Shoes, clothes, and the latest electronic gadget may be acceptable impulse purchases, but buying a home requires careful planning and informed decision-making.
Whether you’re a first-time homeowner or a repeat buyer, purchasing a new home is a personal and financial undertaking that requires the support of an experienced team of professionals: a realtor, lender, and an attorney, to name a few.
Why Do You Want to Buy?
The personal part of the buying decision comes into play when you consider why you want to move. First-time buyers typically want career stability and plan to live in the same community for up to seven years. They want to establish roots in a neighborhood and decorate their home freely, without having to take a landlord’s restrictions into account.
Buying a house is a lifestyle-related choice. You need to think about how you like to spend your time and the type of community you want to call home. Do you prefer a rural location without close neighbors, a city high-rise, or a home within a planned community that has recreational amenities? The more you understand what you really want in your future home, the easier it will be to make a decision.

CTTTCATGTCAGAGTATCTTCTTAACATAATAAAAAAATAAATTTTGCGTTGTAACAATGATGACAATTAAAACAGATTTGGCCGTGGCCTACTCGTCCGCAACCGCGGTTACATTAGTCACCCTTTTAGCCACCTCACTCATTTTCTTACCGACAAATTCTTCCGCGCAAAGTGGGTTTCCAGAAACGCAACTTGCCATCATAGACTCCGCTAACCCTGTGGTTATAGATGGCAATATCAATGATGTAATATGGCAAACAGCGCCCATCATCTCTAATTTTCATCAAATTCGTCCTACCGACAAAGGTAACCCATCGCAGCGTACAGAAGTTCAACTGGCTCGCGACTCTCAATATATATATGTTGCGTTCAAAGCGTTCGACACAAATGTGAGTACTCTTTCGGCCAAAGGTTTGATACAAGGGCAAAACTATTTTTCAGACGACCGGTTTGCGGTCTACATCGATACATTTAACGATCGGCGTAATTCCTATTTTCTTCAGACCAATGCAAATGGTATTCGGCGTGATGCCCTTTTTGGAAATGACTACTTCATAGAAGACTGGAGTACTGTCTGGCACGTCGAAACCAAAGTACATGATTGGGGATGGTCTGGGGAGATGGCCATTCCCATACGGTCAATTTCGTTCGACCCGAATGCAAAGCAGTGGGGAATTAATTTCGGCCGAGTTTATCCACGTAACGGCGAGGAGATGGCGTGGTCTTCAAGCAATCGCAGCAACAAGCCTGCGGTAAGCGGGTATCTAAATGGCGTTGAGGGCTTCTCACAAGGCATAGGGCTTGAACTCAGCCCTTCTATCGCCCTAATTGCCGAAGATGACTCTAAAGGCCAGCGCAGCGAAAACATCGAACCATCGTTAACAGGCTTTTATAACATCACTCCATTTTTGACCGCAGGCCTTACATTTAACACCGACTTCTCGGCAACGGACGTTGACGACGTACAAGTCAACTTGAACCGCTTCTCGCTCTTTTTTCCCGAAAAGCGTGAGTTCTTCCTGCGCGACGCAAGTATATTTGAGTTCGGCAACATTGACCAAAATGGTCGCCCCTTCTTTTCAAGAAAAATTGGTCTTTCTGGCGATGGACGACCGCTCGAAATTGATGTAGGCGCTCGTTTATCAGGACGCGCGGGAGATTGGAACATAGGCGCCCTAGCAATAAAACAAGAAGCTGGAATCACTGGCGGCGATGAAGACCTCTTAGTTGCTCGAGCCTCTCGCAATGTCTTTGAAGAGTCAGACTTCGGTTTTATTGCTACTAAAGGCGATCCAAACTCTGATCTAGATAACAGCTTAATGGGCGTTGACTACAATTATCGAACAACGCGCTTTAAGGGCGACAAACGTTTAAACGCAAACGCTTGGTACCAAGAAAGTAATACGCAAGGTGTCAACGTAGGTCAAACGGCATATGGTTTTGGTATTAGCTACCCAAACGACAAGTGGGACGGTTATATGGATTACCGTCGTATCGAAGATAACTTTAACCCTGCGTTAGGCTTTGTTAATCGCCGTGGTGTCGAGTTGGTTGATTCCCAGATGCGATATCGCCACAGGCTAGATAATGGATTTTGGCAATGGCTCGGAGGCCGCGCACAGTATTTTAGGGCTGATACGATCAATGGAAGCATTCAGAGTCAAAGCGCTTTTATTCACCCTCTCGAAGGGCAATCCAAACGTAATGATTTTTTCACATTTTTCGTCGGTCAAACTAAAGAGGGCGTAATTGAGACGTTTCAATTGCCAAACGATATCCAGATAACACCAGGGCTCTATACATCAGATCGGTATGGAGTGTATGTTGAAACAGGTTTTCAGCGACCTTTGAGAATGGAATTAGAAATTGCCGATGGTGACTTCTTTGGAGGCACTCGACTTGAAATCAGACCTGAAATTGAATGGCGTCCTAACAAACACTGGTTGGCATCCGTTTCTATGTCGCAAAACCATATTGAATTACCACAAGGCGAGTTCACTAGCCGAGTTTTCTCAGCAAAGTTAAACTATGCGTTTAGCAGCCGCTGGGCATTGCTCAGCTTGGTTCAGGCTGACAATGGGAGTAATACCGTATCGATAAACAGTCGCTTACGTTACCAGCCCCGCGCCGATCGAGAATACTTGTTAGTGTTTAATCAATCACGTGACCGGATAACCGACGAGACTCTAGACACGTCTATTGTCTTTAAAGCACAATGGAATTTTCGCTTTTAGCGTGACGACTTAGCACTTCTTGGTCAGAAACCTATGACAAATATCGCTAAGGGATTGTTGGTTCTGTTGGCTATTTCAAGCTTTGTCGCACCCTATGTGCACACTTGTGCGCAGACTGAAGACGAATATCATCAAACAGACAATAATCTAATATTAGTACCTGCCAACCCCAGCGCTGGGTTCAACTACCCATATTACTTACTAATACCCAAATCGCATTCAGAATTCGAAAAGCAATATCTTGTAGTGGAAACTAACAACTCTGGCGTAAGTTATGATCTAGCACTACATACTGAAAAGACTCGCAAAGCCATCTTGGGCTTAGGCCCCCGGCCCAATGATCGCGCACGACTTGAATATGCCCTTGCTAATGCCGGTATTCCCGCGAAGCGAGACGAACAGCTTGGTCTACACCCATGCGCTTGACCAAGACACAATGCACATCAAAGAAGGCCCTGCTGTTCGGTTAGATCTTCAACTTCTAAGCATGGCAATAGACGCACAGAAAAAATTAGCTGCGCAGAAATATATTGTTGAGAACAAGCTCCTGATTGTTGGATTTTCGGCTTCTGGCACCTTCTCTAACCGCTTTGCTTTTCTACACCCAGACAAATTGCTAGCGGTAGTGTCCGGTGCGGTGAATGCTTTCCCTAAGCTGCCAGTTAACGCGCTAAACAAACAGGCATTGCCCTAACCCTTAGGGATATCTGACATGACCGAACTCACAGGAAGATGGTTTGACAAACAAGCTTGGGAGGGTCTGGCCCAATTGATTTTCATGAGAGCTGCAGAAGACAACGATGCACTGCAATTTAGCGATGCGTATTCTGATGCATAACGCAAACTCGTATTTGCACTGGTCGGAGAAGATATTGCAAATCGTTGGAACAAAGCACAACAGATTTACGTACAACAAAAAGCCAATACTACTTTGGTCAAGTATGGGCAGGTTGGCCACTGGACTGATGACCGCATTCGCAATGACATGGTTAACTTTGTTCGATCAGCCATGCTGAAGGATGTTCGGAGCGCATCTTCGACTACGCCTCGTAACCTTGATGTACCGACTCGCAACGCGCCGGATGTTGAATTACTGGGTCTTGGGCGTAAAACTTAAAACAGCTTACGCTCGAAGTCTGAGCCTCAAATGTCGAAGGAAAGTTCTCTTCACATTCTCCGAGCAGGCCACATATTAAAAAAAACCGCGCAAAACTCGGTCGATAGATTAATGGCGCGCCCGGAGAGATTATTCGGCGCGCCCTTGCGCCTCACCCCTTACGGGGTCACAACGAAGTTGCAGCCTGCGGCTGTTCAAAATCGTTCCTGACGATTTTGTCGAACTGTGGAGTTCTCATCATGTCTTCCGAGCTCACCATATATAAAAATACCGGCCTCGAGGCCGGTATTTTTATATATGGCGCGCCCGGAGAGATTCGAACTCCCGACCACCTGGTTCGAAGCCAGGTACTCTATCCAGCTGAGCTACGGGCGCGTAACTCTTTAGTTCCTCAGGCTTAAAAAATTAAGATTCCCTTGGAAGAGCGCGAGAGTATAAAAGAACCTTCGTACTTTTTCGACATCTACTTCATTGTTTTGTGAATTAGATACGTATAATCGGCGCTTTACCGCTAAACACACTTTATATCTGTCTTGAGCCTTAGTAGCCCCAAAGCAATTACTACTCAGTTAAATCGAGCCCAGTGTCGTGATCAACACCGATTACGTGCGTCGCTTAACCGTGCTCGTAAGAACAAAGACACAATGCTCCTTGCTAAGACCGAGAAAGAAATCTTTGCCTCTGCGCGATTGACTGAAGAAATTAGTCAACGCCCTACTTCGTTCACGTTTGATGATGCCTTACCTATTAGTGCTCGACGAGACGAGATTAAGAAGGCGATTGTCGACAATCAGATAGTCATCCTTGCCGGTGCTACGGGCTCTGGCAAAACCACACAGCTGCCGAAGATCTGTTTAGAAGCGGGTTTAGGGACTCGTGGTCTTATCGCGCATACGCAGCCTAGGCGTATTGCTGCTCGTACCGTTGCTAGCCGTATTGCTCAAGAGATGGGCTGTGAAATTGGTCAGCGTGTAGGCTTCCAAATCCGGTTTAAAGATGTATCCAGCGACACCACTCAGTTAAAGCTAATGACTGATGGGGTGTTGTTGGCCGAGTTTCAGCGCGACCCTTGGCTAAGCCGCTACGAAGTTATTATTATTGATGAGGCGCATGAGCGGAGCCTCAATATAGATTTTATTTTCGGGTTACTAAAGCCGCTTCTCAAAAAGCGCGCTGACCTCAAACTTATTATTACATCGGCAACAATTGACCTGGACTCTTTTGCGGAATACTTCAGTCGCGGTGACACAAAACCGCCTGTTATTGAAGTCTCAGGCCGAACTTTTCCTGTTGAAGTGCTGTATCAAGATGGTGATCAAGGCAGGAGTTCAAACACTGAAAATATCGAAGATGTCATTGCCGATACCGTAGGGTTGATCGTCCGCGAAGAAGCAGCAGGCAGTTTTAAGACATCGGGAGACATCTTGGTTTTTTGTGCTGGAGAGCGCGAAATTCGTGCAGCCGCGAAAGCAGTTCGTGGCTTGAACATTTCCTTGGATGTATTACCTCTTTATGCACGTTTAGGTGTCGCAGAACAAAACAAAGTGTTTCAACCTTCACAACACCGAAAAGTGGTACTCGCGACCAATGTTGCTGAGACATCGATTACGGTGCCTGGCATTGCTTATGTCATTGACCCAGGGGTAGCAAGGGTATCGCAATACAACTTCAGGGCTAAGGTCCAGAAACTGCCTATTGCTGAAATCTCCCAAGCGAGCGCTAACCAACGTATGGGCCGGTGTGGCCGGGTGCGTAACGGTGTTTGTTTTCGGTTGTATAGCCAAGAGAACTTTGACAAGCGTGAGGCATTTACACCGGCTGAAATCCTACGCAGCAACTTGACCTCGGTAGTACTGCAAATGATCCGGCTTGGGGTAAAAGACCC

Home ownership can also be a strong way to increase your personal wealth, as you’ll be building equity in the property as you pay off the mortgage.
Are You Set Up for Home Ownership Financially?
While you may not be able to afford your dream home right away, you can prepare for home ownership the moment you earn your first paycheck. When applying for a mortgage loan, you will need good credit, a record of saving money and paying your bills on time, and a maximum debt-to-income ratio (gross monthly income compared to minimum recurring debt payments) of 43 percent. A lower debt-to-income ratio increases your chances of a loan approval.
There are currently loan programs with low down payments of 3.5 to 5 percent, and some programs require zero down payment, but you will still need money to cover closing costs, moving expenses, a deposit, and post-purchase cash reserves. Saving money and keeping your credit in good shape are essential steps in future home ownership.
What Can You Afford to Buy?
Property and rental prices vary from one place to another, but rent vs. buy calculators are available to estimate the cost difference between your current rent and buying a home. Buying a house can cost even less than renting in some markets. It’s important to remember that homeowners have additional costs such as insurance, property taxes, and association dues. Home affordability calculators can help you estimate what a home will cost you. You should also consider your future plans, how you spend your money, and how comfortable you are with the concept of mortgage payments. While a lender can tell you how much you can borrow, they won’t know how much you spend on travel or hobbies or that you are considering a reduction in your working hours when you have a family.
Once you’ve carefully considered the personal and financial ramifications of owning a home, your next steps should be to find an experienced and reliable realtor to guide you through the property search and acquisition processes and to meet with a lender who can discuss your financing options.